Change also isn't going to happen if we operate within our safe and known stereotypes. A stereotype that for procurement were described as Mr Wolf by some suppliers in 2016!  
Change comes from thinking differently, from changing our perspective, and from opening our minds to the possibilities that have yet to make themselves known.

Change might therefore come from deciding to take the red pill (see the extract from the film The Matrix below)
Or from metaphorically walking through door B (in the middle of this collage) and avoiding all the A doors around the edge that just lead us to back to what we've been doing for some time.
Change might also come from going in squares and not circles as happened on a recent workshop,
or from allowing the pipe cleaners to determine how to move from ineffective communication 
to joined up communication.
or from going for a walk 
Or any other activities that get us out of our normal way of thinking.

What gets you into a creative or innovative frame of mind, and when will you next need its support to get those creative juices flowing in order to find the solutions you're searching for, and that have thus far eluded you?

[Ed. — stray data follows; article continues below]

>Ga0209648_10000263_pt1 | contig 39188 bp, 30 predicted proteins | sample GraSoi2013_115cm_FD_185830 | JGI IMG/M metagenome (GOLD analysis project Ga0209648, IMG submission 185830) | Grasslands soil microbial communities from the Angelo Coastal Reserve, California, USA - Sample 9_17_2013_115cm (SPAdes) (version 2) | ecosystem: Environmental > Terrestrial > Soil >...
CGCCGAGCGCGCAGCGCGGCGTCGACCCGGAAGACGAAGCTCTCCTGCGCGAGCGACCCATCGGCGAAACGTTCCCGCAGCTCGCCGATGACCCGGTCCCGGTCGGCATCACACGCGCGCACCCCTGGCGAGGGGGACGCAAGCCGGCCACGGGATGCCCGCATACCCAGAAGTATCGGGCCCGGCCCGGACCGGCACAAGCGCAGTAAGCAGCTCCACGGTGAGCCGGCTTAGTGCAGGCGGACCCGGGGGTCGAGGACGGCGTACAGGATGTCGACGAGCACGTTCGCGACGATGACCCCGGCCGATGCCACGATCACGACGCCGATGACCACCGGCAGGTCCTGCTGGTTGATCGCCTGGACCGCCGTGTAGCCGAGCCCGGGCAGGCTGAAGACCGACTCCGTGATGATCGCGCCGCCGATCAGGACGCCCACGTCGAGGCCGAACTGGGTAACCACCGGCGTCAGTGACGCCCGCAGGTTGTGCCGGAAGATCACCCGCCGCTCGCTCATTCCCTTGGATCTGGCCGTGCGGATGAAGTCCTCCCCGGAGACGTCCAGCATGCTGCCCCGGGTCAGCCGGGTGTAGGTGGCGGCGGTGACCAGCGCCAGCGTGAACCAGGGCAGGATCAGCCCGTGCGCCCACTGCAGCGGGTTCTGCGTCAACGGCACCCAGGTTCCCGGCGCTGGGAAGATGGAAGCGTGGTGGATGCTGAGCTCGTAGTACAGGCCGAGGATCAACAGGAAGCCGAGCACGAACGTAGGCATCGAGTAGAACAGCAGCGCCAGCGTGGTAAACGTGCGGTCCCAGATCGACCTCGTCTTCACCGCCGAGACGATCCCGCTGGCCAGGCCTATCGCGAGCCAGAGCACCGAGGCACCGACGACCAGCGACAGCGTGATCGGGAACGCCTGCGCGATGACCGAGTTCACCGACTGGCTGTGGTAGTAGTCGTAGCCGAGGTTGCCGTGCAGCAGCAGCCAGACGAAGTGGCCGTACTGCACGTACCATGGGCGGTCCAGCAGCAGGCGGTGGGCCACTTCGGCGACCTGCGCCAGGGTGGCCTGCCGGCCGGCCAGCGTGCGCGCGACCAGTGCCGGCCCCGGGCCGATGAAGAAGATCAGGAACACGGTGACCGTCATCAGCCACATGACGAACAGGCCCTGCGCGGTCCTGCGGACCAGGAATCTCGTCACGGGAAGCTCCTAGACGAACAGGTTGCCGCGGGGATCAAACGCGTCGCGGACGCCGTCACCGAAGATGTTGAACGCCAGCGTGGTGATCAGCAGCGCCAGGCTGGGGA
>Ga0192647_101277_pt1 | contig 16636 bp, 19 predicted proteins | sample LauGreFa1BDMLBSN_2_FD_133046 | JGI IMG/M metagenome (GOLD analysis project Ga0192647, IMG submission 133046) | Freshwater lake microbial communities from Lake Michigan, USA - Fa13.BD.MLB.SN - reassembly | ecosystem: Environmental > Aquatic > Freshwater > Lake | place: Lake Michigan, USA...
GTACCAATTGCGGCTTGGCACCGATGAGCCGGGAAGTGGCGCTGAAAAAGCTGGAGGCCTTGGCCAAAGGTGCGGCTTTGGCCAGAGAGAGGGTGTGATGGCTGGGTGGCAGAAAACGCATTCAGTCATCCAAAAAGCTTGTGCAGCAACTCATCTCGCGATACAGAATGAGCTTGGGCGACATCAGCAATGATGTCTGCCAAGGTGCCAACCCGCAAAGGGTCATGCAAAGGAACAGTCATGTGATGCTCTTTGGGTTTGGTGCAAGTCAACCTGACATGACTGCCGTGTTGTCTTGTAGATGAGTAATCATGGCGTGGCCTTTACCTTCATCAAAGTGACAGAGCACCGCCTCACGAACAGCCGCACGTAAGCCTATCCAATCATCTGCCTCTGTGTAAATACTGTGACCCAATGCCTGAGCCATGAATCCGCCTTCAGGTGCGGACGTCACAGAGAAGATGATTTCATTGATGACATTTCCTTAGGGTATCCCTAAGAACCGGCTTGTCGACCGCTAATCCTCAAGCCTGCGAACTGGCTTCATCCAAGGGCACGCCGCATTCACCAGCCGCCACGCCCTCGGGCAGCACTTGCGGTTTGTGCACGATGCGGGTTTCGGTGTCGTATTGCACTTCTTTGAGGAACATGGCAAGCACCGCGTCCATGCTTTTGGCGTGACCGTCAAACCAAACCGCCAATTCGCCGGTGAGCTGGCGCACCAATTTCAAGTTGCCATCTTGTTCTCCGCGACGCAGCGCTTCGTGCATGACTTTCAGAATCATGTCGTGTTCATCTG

Alison Smith
The Purchasing Coach
Inspiring Change Inside and Out

This first week of 2017 I'm exploring the topics that make me tick - those topics that inspire my action (including the odd rant), and that are subjects that I share often in the procurement consultancy, speaking and coaching work that I do. They're also subjects that I have expertise in, enjoy, and that also make a difference when applied well.

Posts so far this week have covered:
  • Don't leave your humanity at the door - because I get frustrated when I hear people tell me that we have to leave our authentic selves/humanity at the office door, and instead apply rules that cause other people and the planet great distress. I believe taking our humanity to work with us is what being a B Corp is all about, and is something I'm going to be talking to B Corporations about during the year. 
  • Language - because words have power, and we often unconsciously use words that hinder us achieving our goals.  
  • Soft skills - because if your goals rely on working with other people soft skills are the fastest way to achieving your goals
  • Use of unconventional tools - as above because they're particularly good at bypassing barriers to change. 
  • Inspiring change - because effective change comes from motivated people. 
  • Creativity and Innovation - as above.
The remaining topic to be covered tomorrow is:
Another means of finding out more about who I am, what I do and the results achieved can be found be reading 2016: My year in blogs which was written at the end of 2016.